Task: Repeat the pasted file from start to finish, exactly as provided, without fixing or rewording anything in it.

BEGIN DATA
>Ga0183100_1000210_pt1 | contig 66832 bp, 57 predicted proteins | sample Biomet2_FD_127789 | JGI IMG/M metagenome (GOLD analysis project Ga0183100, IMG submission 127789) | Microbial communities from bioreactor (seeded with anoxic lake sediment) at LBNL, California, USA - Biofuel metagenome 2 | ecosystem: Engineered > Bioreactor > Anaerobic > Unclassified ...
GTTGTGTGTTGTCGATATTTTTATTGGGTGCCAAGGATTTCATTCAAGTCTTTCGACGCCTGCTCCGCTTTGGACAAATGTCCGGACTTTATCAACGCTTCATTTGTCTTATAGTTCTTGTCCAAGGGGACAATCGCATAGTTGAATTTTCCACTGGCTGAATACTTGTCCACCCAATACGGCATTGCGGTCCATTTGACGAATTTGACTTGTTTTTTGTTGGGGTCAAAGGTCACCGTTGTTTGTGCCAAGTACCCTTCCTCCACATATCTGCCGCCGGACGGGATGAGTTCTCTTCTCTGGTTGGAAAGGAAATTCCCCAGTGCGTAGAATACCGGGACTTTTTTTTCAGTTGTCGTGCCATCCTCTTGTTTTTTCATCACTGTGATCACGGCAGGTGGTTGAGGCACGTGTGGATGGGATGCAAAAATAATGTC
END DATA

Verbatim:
>Ga0183100_1000210_pt1 | contig 66832 bp, 57 predicted proteins | sample Biomet2_FD_127789 | JGI IMG/M metagenome (GOLD analysis project Ga0183100, IMG submission 127789) | Microbial communities from bioreactor (seeded with anoxic lake sediment) at LBNL, California, USA - Biofuel metagenome 2 | ecosystem: Engineered > Bioreactor > Anaerobic > Unclassified ...
GTTGTGTGTTGTCGATATTTTTATTGGGTGCCAAGGATTTCATTCAAGTCTTTCGACGCCTGCTCCGCTTTGGACAAATGTCCGGACTTTATCAACGCTTCATTTGTCTTATAGTTCTTGTCCAAGGGGACAATCGCATAGTTGAATTTTCCACTGGCTGAATACTTGTCCACCCAATACGGCATTGCGGTCCATTTGACGAATTTGACTTGTTTTTTGTTGGGGTCAAAGGTCACCGTTGTTTGTGCCAAGTACCCTTCCTCCACATATCTGCCGCCGGACGGGATGAGTTCTCTTCTCTGGTTGGAAAGGAAATTCCCCAGTGCGTAGAATACCGGGACTTTTTTTTCAGTTGTCGTGCCATCCTCTTGTTTTTTCATCACTGTGATCACGGCAGGTGGTTGAGGCACGTGTGGATGGGATGCAAAAATAATGTC